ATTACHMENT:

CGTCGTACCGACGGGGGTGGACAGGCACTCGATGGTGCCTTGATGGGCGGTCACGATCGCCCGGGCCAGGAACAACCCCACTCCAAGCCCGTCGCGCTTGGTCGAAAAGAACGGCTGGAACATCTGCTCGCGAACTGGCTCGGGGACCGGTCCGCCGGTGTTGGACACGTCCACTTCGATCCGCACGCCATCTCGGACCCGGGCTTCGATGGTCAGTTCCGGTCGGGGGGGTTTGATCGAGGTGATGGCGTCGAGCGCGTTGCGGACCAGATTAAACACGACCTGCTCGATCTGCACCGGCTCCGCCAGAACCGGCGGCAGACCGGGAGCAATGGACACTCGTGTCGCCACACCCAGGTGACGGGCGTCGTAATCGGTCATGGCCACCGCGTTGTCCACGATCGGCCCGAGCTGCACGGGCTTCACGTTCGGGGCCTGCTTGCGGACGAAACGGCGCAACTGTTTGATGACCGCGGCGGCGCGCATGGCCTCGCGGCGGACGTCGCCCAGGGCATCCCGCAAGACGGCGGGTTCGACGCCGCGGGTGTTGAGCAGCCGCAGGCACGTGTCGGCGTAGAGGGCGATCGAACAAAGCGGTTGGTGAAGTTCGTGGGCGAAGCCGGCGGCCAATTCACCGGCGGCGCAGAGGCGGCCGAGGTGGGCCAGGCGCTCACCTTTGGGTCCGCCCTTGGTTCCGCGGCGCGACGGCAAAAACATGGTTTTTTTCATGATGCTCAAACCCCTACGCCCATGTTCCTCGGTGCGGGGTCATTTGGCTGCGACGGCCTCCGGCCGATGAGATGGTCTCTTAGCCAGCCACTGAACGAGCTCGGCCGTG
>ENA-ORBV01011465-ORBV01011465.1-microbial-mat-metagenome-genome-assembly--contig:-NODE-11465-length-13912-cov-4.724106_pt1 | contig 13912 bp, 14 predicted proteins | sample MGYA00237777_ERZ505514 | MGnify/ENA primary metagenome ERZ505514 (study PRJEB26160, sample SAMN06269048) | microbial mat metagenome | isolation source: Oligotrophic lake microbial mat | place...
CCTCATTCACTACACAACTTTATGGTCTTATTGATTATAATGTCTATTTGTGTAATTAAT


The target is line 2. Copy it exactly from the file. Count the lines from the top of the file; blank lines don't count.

>ENA-ORBV01011465-ORBV01011465.1-microbial-mat-metagenome-genome-assembly--contig:-NODE-11465-length-13912-cov-4.724106_pt1 | contig 13912 bp, 14 predicted proteins | sample MGYA00237777_ERZ505514 | MGnify/ENA primary metagenome ERZ505514 (study PRJEB26160, sample SAMN06269048) | microbial mat metagenome | isolation source: Oligotrophic lake microbial mat | place...